Laura Garber has been a farmer for 20 years in the Bitterroot Valley in Southwestern Montana. She is one of the owners of Homestead Organics, a diversified educational farm. Laura was one of five farm partners collaborating with OSA on a Montana Department of Agriculture Specialty Crop Block Grant focused on seed economics. The result of that project is this Seed Economics Toolkit. This article is based on an interview between OSA and Laura following the conclusion of that project.
Homestead Organics is a fourteen-acre certified organic farm near Hamilton, Montana. Their produce includes a variety of vegetables, poultry, seeds and hemp. For the past five years, the farm has primarily been committed to spreading agricultural knowledge and skills to local youth. The fields and pastures of Homestead Organics serve as the classroom for Cultivating Connections, an educational non-profit that provides paid service-learning internships for students from the local high school. As Laura Garber, farm owner, explained: “The end product is education, and the byproduct is food.”
Laura is the Director of Cultivating Connections and works alongside teens to grow produce for Homestead Organics’s Community Supported Agriculture (CSA) program. As they grow vegetables for their community’s consumption, Cultivating Connections interns learn about homesteading and farm business within a diversified framework. In addition to the CSA, the produce from Cultivating Connections is donated weekly to Meals on Wheels to create soups and salads for their county’s elderly residents.
In response to this spring’s increased national interest in gardening and food security, Cultivating Connections crafted ready to transplant garden kits called May Day gardens. These kits included all of the plant starts needed to fill a 200 square foot garden bed, mostly grown from seed saved on the farm. “We’re giving it to people because they’ll be successful,” Laura explained. She hopes that gardeners will go on to save the seed from the vegetable varieties that she has found to be tried and true for their region.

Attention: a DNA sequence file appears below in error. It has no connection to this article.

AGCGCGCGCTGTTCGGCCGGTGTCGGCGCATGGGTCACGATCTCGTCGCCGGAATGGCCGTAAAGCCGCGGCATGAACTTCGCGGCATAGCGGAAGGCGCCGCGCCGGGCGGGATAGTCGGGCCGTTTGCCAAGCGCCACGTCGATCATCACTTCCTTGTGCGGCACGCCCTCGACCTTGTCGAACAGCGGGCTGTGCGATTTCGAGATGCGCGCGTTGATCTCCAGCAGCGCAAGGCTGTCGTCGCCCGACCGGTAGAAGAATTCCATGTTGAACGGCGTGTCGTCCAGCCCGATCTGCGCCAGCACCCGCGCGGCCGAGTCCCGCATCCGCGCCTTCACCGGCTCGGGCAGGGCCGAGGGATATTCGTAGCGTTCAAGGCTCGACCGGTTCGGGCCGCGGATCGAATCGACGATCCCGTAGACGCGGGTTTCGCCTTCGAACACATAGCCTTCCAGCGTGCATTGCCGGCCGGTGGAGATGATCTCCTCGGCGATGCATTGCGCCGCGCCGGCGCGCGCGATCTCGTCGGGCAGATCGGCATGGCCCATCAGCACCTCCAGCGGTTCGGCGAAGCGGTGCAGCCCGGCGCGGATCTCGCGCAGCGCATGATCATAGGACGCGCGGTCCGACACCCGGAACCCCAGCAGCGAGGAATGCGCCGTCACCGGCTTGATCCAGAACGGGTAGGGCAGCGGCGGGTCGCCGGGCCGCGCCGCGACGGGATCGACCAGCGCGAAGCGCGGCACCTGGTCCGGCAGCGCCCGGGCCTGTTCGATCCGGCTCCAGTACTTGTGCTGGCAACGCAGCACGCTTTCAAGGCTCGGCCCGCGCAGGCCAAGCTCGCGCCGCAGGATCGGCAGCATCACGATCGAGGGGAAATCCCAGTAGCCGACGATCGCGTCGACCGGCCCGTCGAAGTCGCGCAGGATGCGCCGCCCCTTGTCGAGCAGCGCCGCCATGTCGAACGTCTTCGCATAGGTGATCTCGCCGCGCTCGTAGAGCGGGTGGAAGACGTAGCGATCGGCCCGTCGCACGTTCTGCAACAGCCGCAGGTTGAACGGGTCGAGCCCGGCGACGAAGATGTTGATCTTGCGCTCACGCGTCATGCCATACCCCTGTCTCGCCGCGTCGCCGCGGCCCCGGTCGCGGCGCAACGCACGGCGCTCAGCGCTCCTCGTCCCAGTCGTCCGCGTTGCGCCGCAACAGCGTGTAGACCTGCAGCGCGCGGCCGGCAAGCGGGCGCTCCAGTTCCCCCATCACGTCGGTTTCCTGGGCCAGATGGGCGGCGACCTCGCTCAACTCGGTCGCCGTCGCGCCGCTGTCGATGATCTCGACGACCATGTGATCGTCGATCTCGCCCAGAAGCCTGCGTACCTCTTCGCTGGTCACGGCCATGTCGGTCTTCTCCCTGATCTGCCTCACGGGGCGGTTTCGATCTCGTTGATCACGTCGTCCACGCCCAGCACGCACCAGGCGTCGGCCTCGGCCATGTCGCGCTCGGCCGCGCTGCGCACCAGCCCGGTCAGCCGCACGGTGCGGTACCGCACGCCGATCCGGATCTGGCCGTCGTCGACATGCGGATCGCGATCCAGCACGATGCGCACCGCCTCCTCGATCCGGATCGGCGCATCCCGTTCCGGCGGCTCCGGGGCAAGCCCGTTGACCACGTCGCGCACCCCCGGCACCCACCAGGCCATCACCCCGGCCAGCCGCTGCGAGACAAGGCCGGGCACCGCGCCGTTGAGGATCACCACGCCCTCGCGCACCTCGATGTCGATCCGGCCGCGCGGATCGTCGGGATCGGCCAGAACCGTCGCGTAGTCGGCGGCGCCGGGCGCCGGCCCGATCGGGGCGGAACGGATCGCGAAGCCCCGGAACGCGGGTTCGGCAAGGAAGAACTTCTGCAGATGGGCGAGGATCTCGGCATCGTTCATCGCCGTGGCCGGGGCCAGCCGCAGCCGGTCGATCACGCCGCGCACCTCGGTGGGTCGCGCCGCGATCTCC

Seed saving is one of the many skills that interns are exposed to through Cultivating Connections. Homestead Organics grows seed for on-farm use and to sell through Triple Divide Organic Seed Cooperative. This enterprise creates an opportunity for the students to learn about the regionality of seed. “They are able to see from the beginning what seeds we can grow here and what seeds we have to buy,” said Laura.
On a combined half-acre, Homestead Organics grows carrots, onions, beets, brassicas, beans, herbs, tomatoes, peppers and calendula for seed.
Laura credits her initial interest in seed stewardship to her relationship with Garden City Seed, a company in Hamilton that is no longer in operation. “The first spark was living in a town where there was a seed company. I didn’t realize that was a really rare thing,” she mused.
Laura’s interest in growing seed was also strengthened by relationships with other farmers. Approximately a decade ago, she travelled with a group of Montana growers and seed enthusiasts to Organic Seed Alliance’s Organic Seed Growers Conference, a biennial event that brings together seed growers, seed companies, plant breeders, and other seed advocates. That same year, the farmer group also attended a seed saving workshop in Missoula offered by Native Seeds/SEARCH.
The enthusiasm generated at the trainings catalyzed Garber and the other Montana growers to create the Triple Divide Organic Seed Cooperative. Reflecting upon this time in her development as a farmer, Laura described the experience as involving “multiple feedback loops that supported the idea and supported each of us as growers.”
Since that time, Triple Divide has grown into a thriving collective of growers dedicated to the resilience and availability of organic, open-pollinated seed for the Intermountain West. The co-op owns and shares seed cleaning equipment and manages final cleaning, packing, storage and sales. Vending through Triple Divide has the additional benefit of receiving a per packet sales price, which is often higher than the per pound price offered by seed companies. But, as Laura says, “The goal of the co-op isn’t to get rich, it’s to make this work for all of us.”